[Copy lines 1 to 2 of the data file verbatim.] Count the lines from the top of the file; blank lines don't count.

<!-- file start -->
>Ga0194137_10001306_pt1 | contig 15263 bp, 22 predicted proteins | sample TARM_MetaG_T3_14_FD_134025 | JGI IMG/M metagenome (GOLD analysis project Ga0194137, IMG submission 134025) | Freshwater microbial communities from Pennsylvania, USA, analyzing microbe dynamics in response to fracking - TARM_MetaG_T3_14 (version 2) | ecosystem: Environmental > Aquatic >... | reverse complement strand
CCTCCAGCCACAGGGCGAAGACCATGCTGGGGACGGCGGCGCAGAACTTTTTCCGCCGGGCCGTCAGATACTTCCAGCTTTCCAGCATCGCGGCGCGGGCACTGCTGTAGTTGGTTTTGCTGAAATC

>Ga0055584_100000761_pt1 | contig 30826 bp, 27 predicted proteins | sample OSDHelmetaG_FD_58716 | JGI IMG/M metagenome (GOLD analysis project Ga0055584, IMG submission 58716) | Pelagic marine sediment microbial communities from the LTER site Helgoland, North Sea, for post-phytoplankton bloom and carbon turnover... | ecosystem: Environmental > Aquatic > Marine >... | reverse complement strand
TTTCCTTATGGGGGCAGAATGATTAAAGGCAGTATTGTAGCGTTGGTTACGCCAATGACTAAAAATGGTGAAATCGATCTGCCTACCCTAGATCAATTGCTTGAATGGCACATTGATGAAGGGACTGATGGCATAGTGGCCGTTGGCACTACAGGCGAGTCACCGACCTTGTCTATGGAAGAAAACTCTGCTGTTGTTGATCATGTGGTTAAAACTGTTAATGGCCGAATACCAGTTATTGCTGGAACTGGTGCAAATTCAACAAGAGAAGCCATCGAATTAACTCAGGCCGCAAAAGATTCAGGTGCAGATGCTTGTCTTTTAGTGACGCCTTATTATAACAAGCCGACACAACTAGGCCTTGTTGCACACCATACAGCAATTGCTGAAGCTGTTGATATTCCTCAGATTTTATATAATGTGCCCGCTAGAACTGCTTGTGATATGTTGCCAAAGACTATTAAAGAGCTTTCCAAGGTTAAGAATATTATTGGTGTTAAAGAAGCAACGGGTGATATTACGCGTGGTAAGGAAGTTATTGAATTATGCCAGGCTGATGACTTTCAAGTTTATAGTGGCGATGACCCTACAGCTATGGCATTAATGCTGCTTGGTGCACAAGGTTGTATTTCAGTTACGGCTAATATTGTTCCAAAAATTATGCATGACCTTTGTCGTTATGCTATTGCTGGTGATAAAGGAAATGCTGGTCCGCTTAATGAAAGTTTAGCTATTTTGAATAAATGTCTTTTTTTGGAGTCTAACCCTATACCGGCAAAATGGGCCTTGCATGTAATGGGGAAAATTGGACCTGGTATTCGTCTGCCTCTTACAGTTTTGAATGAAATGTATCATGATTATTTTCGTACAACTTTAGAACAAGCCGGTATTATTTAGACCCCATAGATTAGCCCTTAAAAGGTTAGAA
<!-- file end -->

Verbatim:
>Ga0194137_10001306_pt1 | contig 15263 bp, 22 predicted proteins | sample TARM_MetaG_T3_14_FD_134025 | JGI IMG/M metagenome (GOLD analysis project Ga0194137, IMG submission 134025) | Freshwater microbial communities from Pennsylvania, USA, analyzing microbe dynamics in response to fracking - TARM_MetaG_T3_14 (version 2) | ecosystem: Environmental > Aquatic >... | reverse complement strand
CCTCCAGCCACAGGGCGAAGACCATGCTGGGGACGGCGGCGCAGAACTTTTTCCGCCGGGCCGTCAGATACTTCCAGCTTTCCAGCATCGCGGCGCGGGCACTGCTGTAGTTGGTTTTGCTGAAATC